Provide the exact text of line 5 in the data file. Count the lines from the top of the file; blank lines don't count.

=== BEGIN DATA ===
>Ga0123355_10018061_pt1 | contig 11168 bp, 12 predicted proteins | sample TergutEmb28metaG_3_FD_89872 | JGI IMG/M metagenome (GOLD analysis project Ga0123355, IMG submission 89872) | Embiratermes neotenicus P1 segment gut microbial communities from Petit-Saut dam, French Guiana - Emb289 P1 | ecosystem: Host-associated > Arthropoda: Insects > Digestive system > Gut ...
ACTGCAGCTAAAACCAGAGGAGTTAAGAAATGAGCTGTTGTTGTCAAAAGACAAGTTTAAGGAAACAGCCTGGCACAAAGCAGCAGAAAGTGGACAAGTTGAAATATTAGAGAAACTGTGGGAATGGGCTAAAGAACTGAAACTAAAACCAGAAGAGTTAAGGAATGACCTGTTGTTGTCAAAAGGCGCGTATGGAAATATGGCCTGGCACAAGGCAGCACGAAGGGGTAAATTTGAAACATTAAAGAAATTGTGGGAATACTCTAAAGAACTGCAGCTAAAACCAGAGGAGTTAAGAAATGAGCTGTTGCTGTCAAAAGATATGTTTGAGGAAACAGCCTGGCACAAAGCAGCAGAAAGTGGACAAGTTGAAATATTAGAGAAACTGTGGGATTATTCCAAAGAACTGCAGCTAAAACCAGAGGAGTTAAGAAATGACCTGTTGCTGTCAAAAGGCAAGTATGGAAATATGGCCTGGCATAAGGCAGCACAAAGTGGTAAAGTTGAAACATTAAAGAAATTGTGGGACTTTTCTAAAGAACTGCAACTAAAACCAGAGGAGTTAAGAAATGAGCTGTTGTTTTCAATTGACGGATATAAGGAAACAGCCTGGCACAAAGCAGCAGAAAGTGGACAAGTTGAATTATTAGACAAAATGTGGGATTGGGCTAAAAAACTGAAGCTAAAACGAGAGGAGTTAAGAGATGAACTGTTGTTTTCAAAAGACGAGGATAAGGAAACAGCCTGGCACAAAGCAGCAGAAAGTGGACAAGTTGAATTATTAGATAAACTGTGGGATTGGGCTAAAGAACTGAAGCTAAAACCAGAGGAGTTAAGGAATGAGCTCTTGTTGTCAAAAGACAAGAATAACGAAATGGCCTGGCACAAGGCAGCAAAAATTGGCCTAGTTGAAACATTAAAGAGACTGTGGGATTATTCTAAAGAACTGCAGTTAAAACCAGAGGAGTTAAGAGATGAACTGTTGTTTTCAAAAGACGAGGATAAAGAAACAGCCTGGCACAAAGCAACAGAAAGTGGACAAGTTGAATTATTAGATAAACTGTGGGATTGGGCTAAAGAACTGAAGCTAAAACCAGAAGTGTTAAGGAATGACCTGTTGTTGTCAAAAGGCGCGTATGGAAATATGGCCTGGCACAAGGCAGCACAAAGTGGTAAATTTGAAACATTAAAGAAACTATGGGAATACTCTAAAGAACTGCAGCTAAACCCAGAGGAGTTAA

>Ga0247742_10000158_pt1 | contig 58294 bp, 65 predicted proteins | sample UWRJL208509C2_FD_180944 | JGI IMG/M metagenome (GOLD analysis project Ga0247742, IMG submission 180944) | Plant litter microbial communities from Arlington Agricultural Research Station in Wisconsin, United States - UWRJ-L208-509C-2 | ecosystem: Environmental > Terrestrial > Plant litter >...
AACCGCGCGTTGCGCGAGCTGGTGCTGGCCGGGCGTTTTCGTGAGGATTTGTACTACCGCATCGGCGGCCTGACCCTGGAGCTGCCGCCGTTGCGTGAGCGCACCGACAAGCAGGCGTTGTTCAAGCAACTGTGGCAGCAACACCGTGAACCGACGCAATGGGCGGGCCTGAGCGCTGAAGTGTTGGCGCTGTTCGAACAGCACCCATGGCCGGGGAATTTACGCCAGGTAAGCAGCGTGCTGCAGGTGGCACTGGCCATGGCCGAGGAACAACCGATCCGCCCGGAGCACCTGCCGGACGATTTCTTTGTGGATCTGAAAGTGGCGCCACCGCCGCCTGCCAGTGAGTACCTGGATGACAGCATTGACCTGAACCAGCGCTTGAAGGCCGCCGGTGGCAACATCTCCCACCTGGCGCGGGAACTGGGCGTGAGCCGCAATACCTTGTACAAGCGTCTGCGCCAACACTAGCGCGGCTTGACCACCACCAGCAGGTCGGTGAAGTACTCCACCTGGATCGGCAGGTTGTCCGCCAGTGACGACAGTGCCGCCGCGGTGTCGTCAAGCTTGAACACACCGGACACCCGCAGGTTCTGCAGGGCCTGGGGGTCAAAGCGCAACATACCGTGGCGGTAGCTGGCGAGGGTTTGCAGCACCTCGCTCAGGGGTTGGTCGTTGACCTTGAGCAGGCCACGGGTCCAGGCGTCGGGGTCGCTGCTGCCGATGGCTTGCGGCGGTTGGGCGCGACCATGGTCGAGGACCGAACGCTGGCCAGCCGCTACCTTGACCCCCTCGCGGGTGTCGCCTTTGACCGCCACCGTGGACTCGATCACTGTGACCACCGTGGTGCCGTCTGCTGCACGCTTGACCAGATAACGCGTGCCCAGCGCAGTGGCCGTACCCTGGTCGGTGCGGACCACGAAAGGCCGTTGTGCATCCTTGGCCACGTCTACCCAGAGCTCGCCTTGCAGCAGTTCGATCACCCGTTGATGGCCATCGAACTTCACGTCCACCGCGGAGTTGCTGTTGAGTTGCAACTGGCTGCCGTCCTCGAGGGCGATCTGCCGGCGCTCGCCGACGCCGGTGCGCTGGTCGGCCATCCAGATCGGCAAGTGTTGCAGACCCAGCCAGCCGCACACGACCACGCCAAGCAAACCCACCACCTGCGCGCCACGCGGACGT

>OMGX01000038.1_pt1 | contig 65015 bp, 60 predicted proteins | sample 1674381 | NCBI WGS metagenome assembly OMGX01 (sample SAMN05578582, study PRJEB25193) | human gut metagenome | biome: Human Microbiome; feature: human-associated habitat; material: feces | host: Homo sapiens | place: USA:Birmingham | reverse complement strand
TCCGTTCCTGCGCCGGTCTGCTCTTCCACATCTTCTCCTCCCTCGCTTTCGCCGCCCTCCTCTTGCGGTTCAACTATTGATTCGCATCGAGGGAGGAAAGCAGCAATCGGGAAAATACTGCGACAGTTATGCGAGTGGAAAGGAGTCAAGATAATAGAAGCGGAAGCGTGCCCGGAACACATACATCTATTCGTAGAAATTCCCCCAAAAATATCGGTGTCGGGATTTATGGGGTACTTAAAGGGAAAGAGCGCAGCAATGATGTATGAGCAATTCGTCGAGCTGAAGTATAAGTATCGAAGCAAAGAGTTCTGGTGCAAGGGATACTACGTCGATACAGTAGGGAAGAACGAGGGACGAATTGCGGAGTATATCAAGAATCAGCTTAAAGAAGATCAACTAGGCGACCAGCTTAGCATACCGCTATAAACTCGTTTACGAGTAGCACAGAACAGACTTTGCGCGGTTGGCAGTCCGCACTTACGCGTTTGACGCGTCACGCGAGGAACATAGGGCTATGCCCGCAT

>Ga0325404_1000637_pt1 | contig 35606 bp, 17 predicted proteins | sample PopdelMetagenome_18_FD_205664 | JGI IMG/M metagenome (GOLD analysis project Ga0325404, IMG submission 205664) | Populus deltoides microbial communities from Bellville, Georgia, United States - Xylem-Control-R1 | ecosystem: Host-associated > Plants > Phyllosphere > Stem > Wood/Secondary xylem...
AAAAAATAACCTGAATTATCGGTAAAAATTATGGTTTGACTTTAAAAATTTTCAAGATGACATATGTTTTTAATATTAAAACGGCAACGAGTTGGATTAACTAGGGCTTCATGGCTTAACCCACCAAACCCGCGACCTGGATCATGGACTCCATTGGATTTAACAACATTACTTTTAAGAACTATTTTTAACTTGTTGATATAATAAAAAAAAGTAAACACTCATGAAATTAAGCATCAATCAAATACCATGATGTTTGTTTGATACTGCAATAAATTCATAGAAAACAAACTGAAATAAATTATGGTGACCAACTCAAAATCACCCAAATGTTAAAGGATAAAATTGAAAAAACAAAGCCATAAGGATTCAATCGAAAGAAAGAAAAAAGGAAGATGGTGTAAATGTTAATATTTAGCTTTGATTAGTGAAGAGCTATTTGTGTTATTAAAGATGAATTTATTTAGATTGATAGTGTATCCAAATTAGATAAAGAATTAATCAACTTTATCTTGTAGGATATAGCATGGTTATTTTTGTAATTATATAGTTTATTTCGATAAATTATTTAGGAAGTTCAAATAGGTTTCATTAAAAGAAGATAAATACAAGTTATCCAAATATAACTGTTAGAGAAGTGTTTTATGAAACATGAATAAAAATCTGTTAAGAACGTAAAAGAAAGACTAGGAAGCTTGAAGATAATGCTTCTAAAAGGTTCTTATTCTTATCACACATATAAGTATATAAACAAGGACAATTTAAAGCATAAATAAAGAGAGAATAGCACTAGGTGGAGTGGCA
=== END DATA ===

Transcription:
>OMGX01000038.1_pt1 | contig 65015 bp, 60 predicted proteins | sample 1674381 | NCBI WGS metagenome assembly OMGX01 (sample SAMN05578582, study PRJEB25193) | human gut metagenome | biome: Human Microbiome; feature: human-associated habitat; material: feces | host: Homo sapiens | place: USA:Birmingham | reverse complement strand